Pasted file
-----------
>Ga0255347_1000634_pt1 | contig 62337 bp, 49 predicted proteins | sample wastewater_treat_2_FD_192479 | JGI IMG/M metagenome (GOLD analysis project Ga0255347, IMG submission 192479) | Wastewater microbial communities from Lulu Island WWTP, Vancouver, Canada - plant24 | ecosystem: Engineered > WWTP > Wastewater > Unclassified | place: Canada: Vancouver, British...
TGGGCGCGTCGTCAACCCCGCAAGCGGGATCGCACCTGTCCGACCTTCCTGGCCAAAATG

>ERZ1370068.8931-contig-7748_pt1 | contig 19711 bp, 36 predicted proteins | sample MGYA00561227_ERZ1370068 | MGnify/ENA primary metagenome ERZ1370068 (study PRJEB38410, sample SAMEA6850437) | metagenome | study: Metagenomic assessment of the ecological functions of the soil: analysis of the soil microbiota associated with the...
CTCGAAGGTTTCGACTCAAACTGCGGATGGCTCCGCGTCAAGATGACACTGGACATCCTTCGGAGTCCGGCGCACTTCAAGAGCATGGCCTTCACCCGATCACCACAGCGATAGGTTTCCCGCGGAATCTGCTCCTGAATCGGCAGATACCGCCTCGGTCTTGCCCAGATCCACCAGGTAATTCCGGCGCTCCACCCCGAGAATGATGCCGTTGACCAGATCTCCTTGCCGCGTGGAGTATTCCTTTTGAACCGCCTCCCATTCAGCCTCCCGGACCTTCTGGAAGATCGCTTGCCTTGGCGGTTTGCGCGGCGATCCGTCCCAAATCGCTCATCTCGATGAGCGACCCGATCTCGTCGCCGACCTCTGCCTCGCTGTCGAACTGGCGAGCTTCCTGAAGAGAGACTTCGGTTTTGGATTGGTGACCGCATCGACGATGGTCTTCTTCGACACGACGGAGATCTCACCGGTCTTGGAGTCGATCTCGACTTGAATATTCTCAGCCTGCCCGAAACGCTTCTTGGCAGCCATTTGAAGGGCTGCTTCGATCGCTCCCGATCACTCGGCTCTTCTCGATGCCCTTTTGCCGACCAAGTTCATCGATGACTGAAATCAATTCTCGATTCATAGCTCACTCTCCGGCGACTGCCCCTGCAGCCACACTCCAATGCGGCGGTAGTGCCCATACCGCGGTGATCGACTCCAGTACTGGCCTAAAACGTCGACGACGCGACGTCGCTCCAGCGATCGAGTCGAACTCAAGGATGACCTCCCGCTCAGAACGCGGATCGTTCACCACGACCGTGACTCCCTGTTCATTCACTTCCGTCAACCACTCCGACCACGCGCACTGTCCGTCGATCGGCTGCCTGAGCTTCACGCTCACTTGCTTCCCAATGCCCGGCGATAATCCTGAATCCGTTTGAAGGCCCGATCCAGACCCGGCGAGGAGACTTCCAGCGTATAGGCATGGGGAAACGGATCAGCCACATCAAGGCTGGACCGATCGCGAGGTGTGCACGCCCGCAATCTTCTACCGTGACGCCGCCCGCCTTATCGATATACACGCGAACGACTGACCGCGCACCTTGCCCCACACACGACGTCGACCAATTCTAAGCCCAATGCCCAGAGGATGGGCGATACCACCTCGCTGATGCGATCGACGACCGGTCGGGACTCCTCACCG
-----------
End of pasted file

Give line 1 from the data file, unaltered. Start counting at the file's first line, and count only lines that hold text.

>Ga0255347_1000634_pt1 | contig 62337 bp, 49 predicted proteins | sample wastewater_treat_2_FD_192479 | JGI IMG/M metagenome (GOLD analysis project Ga0255347, IMG submission 192479) | Wastewater microbial communities from Lulu Island WWTP, Vancouver, Canada - plant24 | ecosystem: Engineered > WWTP > Wastewater > Unclassified | place: Canada: Vancouver, British...